Friday, October 13, 2006

Sacramento New Home Sales Headed For Eight-Year Low

From the Sacramento Bee:

New home sales lowest in eight years
Builders keep cutting prices to lure reluctant buyers as the region's spring pickup eroded over summer

A spring surge of Sacramento-area home buying ended abruptly during the summer months, heightening a slowdown likely to pull new home sales to their lowest levels since 1998, figures released today show...

The Gregory Group reported sales of 1,956 new houses in July, August and September in six area counties, a 37.4 percent drop from the previous three months. Sales prices are 3 percent to 5 percent lower than last year.
Actually, Yolo County's sales price is down 11.1% according to the Bee's chart.
In the first three quarters this year, home builders have sold 7,143 new houses in El Dorado, Placer, Sacramento, Sutter, Yolo and Yuba counties, according to the Gregory Group. That's down 43.1 percent from the same period last year and puts the region on track to sell fewer than 10,000 new houses for the first time in eight years.

"It's a sluggish market and that's the world we live in today," Paquin said. In 2004, area builders sold 17,155 homes and condominiums, he said.

Metropolitan Sacramento has had the state's steepest drop in the number of new permits for single-family homes, said Alan Nevin, chief economist for the California Building Industry Association. Permits reflect builders' intentions to build more houses...

On top of the slow sales, about 20 percent of new homebuyers backed out of contracts during the summer, according to Hanley Wood. That's compared with about 4.7 percent during the same three months in 2005.


Lander said...

Thanks to several readers who sent this in.

Anonymous said...

Sacramento is listed as falling 9.9% and expected to bottom in Q408. I think it will fall that much by the end of this year!

Anonymous said...


If you live/bought in the burbs (stucco box in ED Bills or "Anatolia) you should figure a loss of 1/3 to 1/2 from the peak, whenever that the bottom

If you live in Curtis Park, Old Land Park, or maybe parts of Midtown, you may be down only 10%, and if one lives in the fab 40s you may not be down anything at all...

work it backwards, how much can a poor working schmoo and his wife afford to pay for stucco dump in El Dorado Hills? At 1/3 of income, max, my guess would be something a little over or under 300gs...

Folks who live in Curtis Park, Old Land Park, yada, yada, yada are a completely different breed from the stucco burbs breeders...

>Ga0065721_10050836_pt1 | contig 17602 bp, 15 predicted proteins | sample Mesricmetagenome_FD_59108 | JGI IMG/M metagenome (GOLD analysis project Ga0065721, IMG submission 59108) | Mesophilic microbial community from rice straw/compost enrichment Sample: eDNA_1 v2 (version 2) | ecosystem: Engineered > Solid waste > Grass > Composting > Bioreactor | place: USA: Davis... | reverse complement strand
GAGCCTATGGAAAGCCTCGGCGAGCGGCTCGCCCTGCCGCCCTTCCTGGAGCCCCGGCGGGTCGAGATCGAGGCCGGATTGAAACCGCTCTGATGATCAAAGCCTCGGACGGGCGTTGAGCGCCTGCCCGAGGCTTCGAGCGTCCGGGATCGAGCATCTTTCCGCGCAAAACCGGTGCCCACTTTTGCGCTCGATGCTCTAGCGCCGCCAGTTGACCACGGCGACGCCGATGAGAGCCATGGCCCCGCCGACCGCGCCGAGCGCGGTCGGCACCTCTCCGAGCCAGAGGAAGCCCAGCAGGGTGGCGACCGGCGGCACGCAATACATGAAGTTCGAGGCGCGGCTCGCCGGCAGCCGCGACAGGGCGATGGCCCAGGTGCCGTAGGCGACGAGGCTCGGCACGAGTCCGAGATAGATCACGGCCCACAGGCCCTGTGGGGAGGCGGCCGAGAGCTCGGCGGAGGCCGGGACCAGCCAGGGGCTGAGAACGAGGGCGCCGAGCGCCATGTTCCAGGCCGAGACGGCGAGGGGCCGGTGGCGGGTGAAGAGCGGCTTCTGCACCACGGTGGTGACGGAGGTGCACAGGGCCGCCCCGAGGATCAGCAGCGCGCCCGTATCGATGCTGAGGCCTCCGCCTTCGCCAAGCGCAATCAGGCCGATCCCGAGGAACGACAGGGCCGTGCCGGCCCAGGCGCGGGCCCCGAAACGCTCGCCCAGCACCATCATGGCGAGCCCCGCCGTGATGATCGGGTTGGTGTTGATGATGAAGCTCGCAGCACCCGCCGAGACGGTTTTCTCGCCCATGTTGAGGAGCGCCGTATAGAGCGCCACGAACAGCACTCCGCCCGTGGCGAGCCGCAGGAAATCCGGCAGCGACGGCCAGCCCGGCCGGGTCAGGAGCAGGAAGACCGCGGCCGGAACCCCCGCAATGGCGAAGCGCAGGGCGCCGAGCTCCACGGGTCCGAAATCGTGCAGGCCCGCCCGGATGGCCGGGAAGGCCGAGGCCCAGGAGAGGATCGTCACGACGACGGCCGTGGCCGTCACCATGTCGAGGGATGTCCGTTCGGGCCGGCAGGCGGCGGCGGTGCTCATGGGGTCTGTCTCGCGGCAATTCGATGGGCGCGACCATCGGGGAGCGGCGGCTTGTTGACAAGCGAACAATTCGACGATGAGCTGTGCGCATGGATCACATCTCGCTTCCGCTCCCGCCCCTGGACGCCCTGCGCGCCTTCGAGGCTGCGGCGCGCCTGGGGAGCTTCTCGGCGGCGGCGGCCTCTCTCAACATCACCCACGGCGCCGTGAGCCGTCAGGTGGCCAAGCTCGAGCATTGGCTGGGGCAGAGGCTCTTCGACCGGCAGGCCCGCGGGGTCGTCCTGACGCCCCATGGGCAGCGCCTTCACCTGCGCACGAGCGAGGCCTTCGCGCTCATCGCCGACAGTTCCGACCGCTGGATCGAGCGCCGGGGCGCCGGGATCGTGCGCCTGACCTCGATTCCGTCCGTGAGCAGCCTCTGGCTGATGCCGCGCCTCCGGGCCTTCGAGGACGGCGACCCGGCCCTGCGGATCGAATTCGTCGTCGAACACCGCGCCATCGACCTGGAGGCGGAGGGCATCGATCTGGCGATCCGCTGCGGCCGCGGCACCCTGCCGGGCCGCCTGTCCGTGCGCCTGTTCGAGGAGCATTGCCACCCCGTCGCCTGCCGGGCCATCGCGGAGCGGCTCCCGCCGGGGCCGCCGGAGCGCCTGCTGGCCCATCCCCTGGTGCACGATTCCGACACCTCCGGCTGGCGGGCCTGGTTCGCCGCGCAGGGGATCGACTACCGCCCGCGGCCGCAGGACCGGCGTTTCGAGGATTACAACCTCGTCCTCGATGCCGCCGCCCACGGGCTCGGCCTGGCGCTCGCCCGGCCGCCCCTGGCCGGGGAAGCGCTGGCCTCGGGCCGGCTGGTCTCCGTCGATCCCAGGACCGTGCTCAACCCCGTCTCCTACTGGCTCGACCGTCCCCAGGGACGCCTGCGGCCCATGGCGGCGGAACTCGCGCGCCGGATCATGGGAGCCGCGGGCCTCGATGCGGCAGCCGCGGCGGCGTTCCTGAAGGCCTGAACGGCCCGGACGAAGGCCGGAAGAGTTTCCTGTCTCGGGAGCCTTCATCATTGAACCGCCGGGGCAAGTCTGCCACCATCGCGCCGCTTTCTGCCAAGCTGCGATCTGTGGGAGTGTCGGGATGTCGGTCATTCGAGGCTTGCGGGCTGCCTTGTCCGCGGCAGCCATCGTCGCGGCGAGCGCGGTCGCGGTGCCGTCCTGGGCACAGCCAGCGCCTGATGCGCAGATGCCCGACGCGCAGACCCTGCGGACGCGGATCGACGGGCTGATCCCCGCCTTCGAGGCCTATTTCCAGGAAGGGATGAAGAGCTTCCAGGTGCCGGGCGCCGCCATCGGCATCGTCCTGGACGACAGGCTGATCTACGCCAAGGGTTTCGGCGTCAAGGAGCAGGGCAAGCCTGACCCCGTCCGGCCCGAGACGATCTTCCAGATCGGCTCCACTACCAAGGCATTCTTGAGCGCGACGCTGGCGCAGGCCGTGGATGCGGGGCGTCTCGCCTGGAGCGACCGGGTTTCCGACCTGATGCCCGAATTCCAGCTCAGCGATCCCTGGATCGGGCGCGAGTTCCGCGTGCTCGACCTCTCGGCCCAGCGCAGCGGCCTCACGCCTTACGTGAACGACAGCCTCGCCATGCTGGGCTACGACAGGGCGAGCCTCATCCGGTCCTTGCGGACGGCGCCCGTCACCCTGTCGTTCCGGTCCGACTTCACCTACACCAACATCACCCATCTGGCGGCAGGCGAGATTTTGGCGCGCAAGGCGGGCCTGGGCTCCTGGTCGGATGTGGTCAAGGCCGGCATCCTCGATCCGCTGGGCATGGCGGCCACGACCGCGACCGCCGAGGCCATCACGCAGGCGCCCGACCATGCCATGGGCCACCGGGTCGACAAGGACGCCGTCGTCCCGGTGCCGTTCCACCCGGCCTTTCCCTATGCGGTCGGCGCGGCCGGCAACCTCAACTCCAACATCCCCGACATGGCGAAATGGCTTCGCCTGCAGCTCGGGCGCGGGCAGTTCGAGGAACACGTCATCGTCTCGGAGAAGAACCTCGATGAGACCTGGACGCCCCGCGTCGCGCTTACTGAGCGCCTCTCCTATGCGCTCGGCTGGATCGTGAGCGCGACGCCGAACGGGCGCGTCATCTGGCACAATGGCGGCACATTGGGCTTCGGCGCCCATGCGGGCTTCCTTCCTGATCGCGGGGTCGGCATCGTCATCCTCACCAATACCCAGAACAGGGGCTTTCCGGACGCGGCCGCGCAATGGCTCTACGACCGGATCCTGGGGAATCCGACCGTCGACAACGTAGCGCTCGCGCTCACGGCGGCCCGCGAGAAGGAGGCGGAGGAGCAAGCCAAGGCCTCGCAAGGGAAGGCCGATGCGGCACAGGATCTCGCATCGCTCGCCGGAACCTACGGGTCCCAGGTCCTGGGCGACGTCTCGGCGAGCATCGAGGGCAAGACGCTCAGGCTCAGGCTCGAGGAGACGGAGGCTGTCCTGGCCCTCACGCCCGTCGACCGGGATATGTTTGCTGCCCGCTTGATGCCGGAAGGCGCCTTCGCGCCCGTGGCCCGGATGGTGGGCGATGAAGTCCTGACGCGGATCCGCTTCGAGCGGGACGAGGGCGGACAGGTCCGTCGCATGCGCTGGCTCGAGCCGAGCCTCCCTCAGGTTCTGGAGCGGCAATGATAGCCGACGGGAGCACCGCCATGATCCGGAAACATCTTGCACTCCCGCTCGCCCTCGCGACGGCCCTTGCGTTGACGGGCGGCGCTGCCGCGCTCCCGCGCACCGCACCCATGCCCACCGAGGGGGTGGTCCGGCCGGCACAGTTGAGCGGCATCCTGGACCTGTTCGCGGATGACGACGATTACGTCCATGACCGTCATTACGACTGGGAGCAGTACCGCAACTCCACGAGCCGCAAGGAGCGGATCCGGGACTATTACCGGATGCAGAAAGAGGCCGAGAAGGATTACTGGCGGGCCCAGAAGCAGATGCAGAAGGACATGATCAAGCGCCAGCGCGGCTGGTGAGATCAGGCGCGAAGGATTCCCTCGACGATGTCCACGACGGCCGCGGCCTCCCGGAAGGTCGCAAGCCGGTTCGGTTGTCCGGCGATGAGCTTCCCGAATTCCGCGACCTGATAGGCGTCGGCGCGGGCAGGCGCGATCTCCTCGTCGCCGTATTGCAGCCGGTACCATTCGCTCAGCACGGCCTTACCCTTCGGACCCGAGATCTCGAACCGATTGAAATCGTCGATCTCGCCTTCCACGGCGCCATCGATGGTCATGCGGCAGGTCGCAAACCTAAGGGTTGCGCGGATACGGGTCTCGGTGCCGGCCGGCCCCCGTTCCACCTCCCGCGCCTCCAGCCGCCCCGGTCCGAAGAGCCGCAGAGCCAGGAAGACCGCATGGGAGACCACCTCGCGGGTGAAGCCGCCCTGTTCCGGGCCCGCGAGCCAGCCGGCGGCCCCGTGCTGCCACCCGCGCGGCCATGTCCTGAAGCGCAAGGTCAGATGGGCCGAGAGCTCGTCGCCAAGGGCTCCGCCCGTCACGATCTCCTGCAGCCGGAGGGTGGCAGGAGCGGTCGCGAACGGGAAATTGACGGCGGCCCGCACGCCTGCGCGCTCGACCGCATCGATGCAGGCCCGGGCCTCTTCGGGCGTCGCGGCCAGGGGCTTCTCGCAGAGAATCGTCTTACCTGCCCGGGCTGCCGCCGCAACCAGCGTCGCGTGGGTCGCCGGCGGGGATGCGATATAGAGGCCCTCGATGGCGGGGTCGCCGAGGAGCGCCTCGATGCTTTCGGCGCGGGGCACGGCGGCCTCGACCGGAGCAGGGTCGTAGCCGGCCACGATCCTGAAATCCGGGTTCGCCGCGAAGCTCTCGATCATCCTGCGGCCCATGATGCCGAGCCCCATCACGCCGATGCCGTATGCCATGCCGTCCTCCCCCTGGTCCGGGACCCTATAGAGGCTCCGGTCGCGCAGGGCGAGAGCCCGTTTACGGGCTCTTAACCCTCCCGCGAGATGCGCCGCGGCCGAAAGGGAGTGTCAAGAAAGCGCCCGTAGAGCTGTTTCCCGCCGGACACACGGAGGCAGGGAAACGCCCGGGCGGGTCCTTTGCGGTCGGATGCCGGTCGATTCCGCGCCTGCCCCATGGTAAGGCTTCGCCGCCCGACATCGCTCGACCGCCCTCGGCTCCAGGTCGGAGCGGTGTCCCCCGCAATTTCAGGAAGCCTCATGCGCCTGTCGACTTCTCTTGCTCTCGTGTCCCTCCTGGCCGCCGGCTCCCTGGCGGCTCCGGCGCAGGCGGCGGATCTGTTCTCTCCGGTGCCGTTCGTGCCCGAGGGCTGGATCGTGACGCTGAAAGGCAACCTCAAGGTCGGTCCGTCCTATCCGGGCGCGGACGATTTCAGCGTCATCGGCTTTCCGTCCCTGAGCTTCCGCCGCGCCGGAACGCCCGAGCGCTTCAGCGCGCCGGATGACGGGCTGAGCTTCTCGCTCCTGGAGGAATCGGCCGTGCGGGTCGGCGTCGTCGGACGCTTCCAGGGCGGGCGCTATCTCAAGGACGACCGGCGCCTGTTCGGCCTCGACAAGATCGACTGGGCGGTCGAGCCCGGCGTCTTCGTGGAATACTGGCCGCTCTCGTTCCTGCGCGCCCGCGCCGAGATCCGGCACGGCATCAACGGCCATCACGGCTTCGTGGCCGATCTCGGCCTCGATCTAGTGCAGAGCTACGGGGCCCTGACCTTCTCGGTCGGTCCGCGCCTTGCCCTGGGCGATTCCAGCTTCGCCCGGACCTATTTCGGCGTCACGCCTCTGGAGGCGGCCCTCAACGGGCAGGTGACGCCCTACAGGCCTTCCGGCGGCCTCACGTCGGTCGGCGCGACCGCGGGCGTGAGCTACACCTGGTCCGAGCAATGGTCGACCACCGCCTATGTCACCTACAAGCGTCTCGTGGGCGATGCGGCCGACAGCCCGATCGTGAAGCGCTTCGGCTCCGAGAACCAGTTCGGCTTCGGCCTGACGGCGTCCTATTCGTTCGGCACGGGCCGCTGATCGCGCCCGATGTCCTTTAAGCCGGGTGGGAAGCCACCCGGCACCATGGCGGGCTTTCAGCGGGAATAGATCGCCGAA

RosevilleRenter said...

Anonymous 12:53 p.m.,

Why wouldn't the fab 40's or Curtis Park go down as much as any other part of Sacramento? Those areas are way overpriced too and people took out the same toxic mortgages in those neighborhoods as everyplace else. $495,000 for a 1940's 2 bedroom bungalow in East Sac is a bubblicious price. There are For Sale signs all over East Sac and I don't see much moving.

Placer Bubble Sitter said...

Roseville Renter,

I believe the thinking is that more stable neighborhoods will see less overall turnover, benefit from longer-term owners with more equity, fewer toxic loans, etc. Also, the energy situation (until the recent pricing pullback) favors areas closer to the city center, where the jobs are located.

The nature of a bubble popping is a relatively short-term event in the overall progression of a real estate market cycle. The peak occurs (currently, June 2005) and you see the price reductions over the next 3 to 4 years. The older, more stable neighborhoods such as Old Land Park have much less turnover than the new areas like Elk Grove, Natomas, Lincoln or Folsom. Thus the pressure affecting prices is not so acute in the more stable areas.

This particular bubble deflation may be even more exacerbated in the new areas, because a “credit bubble” drives it. Too many unqualified people were allowed to borrow too much money to buy a home they ultimately will not be able to afford. This occurred in areas of new homes promoted by use of the builder's "preferred lenders". Fundamental lending was replaced by a "get the deal closed" fraud-based mentality.

A more typical housing bubble pops when there is an external (other than housing) downturn in the overall economy, a drop in regional employment, and/or out migration. This has not happened.....yet. That is the big question right now: Will this popping housing bubble lead to a steeper downturn causing an economic recession, more unemployment, and even lower housing values?

If the answer is yes, and it builds on its own decline, then no neighborhood is really immune anymore.

Anonymous said...

> Why wouldn't the fab 40's or Curtis Park go down as much as any other part of Sacramento?

We've debated this before on this blog and there are differing opinions. This article supports PBS's view:
Foreclosure activity skyrockets in East Bay/Building boom at Bay Area's perimeter drew unstable buyers